I can’t think of any software specifically designed for storyboarding a film… all you need to create are simple sketches, so any basic paint program will work just fine (although I highly recommend Wacom tablets to draw with). I do almost all of my storyboarding on paper. I print out a stack of templates, and then scan them back into the computer when I am finished. My template look like this: a 4:3 box for me to draw in, a small box in its upper right hand corner for the shot number, and a small thin box underneath it; just enough for a few lines describing action, camera move, or dialog.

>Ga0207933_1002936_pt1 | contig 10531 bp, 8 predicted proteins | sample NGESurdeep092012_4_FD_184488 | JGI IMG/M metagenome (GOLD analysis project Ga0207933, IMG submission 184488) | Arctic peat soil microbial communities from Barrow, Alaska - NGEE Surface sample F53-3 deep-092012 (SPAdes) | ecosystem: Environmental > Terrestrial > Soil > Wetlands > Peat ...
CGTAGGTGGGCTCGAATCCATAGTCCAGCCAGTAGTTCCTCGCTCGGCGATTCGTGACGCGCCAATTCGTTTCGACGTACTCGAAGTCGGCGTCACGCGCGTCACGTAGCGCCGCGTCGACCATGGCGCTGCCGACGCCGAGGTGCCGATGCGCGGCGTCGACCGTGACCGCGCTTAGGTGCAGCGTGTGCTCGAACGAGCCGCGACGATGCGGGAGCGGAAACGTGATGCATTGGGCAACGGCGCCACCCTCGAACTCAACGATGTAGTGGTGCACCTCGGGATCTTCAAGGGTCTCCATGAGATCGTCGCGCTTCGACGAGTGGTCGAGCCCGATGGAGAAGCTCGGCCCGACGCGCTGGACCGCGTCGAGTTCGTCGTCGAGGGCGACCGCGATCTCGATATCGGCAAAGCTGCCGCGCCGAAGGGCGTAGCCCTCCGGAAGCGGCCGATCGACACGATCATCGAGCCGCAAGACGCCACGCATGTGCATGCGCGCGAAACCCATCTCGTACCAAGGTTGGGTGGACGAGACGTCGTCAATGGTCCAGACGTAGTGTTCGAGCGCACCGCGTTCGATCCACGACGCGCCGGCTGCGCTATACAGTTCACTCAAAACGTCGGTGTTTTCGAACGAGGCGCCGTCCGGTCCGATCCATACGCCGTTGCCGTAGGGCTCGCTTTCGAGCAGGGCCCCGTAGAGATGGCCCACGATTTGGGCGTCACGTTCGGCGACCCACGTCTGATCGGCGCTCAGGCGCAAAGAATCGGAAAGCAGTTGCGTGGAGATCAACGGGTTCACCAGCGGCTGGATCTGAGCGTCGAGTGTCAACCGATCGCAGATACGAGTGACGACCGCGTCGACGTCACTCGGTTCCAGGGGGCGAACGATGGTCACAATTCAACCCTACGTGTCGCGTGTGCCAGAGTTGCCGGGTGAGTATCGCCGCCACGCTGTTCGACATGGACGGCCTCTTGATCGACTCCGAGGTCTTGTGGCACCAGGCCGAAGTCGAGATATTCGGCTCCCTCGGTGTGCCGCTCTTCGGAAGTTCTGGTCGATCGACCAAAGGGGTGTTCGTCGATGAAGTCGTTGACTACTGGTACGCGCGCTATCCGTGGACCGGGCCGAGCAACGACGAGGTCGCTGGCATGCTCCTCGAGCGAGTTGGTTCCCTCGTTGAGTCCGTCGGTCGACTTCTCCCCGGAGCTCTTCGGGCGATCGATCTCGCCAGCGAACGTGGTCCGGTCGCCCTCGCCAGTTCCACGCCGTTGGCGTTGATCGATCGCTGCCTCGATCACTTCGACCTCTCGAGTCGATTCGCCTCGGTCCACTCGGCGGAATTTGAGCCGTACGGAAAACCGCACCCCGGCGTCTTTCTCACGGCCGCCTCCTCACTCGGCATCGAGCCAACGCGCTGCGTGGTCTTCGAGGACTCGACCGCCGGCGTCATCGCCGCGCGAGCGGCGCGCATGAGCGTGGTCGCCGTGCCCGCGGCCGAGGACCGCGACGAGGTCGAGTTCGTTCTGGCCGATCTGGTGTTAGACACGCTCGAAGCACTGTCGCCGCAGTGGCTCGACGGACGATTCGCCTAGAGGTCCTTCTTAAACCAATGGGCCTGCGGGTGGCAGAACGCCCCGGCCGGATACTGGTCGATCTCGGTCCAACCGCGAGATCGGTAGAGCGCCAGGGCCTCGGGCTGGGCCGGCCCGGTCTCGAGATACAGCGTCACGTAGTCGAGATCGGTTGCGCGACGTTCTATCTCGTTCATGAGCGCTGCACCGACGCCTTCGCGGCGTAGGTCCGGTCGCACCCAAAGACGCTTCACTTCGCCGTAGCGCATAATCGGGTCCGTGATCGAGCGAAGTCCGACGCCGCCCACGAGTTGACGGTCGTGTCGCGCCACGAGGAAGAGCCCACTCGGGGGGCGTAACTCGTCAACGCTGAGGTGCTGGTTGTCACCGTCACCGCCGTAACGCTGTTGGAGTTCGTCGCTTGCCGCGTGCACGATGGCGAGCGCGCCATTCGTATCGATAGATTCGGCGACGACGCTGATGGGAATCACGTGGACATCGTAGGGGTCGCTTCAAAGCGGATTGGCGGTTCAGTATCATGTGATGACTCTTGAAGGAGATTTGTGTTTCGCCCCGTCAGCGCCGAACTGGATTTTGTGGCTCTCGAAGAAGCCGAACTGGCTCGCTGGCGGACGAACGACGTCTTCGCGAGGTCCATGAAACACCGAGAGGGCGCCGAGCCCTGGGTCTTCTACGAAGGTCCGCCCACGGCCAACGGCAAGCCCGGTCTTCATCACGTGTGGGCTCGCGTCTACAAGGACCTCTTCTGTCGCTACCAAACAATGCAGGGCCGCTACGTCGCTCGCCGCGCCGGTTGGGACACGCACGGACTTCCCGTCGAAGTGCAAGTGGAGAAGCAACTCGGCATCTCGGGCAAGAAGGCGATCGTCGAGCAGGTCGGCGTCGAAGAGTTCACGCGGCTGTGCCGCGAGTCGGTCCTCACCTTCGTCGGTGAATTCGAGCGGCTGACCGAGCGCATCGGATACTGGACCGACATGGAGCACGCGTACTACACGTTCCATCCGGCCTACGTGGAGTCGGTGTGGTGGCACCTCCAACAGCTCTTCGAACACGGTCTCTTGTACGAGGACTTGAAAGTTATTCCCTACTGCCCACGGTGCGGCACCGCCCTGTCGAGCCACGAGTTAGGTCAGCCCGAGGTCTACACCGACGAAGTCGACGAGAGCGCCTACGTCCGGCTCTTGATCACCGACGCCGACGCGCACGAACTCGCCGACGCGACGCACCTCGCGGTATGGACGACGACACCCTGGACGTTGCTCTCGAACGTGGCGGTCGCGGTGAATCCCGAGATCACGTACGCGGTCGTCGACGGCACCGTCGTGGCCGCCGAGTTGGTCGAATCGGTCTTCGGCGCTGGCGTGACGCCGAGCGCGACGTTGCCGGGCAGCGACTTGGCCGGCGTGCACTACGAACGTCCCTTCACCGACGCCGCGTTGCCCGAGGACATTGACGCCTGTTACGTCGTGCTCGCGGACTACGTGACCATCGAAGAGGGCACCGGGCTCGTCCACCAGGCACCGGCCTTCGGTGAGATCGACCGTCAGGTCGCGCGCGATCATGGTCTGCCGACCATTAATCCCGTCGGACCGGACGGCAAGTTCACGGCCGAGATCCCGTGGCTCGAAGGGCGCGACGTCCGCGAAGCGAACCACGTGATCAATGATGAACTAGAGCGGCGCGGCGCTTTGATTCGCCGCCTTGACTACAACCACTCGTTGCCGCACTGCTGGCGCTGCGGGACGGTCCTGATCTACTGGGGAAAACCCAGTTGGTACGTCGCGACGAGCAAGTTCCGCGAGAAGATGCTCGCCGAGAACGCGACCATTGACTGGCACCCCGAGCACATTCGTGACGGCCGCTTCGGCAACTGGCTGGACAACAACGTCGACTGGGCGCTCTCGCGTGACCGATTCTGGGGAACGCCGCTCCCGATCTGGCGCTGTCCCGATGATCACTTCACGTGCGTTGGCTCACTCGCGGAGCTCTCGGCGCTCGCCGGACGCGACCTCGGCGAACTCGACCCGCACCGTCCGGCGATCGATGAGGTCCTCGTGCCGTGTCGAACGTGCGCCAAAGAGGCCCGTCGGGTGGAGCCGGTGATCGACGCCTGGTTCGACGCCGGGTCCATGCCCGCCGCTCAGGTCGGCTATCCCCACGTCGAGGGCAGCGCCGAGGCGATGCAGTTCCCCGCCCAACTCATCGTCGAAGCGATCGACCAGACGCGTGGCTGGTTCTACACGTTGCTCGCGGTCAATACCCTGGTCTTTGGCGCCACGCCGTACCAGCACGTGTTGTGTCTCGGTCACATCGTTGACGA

How many of these panels you print onto a piece of paper depends entirely on how large you want to draw. I myself am a very poor artist, so I make very small panels, and I only draw little stick figures in them. Stick figures with noses; so I can tell which way they are looking. Stick figures and arrows showing the camera movements are pretty much all that you need. A little description under each panel will help them make sense if your art is as bad as mine, and shot numbers are imperative to keep things in order. If any shot is complicated enough that it requires multiple panels, name them 14a, 14b, 14c, etc.